Port Macquarie Koala Hospital update

For the first time, we would like share with our dear readers the extensive work that this little Port Macquarie Koala Hospital is involved in. While reading, please keep in mind that we are a volunteer based organisation, which is funded via donations of time and money by our local and global community.

Port Macquarie locals know that we are available for advice on koalas, or to rescue koalas 24 hours a day and every day of the year! We examine and treat all koala patients from our local area, and from other licenced areas. We take koala patients from south of Sydney, as far north as Lismore, and as far west as Moree and down to Dubbo. We are also asked by NSW Office of Environment and Heritage (OEH) to examine and write reports on koalas from other locations in NSW when issues arise.

As well as rescuing, rehabilitating and releasing wild koalas, scientific research is an important component of the Koala Hospital. We are collaborators on, and collect samples for, numerous research projects for University Sydney, Federation University, Murdoch University, University of Sunshine Coast and the Centre for Wildlife Genomics at the Australian Museum. We are currently co-authors on 12 published papers accepted into various scientific journals. We also contribute by offering considerable funding to crucial research projects at Sydney University, which are of significant importance to wild koala populations Australia-wide.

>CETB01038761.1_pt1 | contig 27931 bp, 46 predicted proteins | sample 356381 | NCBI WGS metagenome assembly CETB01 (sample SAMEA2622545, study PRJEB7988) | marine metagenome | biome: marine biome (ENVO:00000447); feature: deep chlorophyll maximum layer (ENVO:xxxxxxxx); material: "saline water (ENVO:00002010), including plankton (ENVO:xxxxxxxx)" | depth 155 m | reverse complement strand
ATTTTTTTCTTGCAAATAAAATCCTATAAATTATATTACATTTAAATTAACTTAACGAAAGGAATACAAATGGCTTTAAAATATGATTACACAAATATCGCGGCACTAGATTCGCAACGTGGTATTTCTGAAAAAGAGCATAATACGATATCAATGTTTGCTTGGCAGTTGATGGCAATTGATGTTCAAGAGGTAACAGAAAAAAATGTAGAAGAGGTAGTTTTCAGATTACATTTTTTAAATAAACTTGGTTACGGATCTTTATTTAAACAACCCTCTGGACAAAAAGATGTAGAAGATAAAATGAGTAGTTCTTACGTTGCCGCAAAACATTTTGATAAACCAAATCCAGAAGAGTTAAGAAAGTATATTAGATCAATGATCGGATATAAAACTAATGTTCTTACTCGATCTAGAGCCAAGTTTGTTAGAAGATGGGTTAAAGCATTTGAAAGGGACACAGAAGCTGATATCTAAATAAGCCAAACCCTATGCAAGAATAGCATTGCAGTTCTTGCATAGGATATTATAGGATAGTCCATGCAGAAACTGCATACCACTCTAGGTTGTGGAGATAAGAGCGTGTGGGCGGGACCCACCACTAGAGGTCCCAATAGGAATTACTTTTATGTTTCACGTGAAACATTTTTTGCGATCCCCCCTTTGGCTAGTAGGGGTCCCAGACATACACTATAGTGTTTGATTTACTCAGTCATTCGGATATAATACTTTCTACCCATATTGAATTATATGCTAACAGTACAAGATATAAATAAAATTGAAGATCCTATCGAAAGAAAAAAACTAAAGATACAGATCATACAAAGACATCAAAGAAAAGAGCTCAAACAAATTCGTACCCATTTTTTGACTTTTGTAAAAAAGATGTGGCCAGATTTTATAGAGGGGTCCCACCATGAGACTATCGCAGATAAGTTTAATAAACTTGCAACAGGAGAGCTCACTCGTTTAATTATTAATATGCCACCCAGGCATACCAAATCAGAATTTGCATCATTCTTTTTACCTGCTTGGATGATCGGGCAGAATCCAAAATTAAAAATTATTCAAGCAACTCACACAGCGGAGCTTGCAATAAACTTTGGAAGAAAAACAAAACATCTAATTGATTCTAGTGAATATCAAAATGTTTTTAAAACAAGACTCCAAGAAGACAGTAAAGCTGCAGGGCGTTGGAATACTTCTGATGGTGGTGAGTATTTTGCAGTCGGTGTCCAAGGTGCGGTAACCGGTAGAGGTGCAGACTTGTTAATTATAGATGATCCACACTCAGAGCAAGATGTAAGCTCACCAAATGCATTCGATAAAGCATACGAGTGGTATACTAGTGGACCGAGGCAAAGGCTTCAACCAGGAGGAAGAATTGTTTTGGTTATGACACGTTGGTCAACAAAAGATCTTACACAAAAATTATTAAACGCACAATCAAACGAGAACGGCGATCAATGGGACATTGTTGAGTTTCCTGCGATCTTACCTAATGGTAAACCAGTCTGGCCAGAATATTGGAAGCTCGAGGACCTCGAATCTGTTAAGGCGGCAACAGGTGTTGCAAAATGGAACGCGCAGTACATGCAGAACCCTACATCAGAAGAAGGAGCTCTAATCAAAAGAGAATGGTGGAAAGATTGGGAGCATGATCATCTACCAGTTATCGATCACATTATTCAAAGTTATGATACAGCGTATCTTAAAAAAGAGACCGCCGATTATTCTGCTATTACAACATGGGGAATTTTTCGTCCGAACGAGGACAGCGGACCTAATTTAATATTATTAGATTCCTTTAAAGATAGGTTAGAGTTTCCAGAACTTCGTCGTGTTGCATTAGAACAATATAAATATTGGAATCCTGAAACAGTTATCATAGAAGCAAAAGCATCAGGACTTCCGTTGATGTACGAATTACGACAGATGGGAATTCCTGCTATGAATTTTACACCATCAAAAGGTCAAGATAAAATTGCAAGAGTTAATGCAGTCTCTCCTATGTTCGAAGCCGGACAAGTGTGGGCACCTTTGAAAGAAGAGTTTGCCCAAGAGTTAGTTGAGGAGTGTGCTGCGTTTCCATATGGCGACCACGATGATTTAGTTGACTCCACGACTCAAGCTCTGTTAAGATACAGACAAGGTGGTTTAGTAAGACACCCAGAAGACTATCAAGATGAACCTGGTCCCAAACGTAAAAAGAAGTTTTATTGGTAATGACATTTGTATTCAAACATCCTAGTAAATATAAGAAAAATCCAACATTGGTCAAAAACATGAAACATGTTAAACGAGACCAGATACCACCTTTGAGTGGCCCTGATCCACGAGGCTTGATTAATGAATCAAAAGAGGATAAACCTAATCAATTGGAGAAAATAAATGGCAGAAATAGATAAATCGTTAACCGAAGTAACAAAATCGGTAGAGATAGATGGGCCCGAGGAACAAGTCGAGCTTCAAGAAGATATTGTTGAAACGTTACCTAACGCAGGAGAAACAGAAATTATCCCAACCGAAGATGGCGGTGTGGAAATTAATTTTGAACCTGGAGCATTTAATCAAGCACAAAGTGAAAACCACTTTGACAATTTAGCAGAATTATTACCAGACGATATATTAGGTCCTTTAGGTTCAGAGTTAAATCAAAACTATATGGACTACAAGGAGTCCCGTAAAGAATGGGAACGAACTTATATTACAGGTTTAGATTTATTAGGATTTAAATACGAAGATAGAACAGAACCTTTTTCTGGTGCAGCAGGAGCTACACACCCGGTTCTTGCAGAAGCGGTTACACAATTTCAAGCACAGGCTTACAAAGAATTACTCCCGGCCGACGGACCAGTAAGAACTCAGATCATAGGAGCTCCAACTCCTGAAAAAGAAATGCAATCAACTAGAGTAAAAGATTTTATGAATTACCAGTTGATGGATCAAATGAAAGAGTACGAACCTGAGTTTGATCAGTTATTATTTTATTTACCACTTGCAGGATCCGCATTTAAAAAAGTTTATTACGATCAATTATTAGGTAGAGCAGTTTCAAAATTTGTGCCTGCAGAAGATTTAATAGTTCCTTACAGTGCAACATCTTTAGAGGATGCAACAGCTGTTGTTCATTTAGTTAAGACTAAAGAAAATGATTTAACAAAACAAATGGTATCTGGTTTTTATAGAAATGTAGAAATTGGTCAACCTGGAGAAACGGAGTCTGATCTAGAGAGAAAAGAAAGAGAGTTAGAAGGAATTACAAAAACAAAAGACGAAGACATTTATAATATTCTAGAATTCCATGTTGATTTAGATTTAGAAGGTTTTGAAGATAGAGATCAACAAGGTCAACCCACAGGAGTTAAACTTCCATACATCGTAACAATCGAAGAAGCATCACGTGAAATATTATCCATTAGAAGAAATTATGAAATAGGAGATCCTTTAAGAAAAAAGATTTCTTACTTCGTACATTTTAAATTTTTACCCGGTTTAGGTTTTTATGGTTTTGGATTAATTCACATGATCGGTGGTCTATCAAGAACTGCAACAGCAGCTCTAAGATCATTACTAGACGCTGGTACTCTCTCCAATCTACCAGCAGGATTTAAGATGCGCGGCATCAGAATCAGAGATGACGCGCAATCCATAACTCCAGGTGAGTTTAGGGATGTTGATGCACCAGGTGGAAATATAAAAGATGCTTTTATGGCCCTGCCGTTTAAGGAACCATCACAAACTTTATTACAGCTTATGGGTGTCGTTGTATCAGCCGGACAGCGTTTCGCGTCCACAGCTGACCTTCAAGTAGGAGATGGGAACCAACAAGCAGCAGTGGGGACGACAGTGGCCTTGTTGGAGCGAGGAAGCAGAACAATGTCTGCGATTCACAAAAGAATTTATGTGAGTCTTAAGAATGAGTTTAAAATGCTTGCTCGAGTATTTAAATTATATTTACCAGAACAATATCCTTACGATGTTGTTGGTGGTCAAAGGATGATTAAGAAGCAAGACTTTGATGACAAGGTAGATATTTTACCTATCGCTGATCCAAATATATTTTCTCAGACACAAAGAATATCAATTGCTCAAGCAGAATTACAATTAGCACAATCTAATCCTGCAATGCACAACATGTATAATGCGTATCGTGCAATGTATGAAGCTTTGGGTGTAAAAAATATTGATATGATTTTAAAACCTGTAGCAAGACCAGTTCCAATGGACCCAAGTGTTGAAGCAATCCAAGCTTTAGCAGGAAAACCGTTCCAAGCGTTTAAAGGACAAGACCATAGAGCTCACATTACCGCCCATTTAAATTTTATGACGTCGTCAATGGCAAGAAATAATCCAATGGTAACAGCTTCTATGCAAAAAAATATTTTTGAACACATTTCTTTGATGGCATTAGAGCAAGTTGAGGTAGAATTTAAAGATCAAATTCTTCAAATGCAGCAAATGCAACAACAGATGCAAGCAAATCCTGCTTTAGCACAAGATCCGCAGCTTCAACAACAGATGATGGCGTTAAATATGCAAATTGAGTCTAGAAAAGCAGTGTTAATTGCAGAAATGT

Our varied projects include studies on diseases that affect koalas, drug efficacy, koala population dynamics, distribution and behavior. We share our knowledge through our Koalaseum (adjoining the Hospital), media, literature, and through our educational programs with schools, zoos, businesses, organisations and directly to the public. We also collaborate on many levels with local, state and federal government agencies; fellow Australian wildlife rehabilitation organisations; and museums.

We work very closely with the Port Macquarie Hastings Council (PMHC) and have done so for a number of years. In conjunction with PMHC, a “Koala App” has been developed using a specific program that records all sightings and admissions of koalas and currently holds the last 44 years’ worth of koala data for our local government area (LGA). This App also captures important management data such as dog attack, motor vehicle and disease statistics which are used for development planning purposes.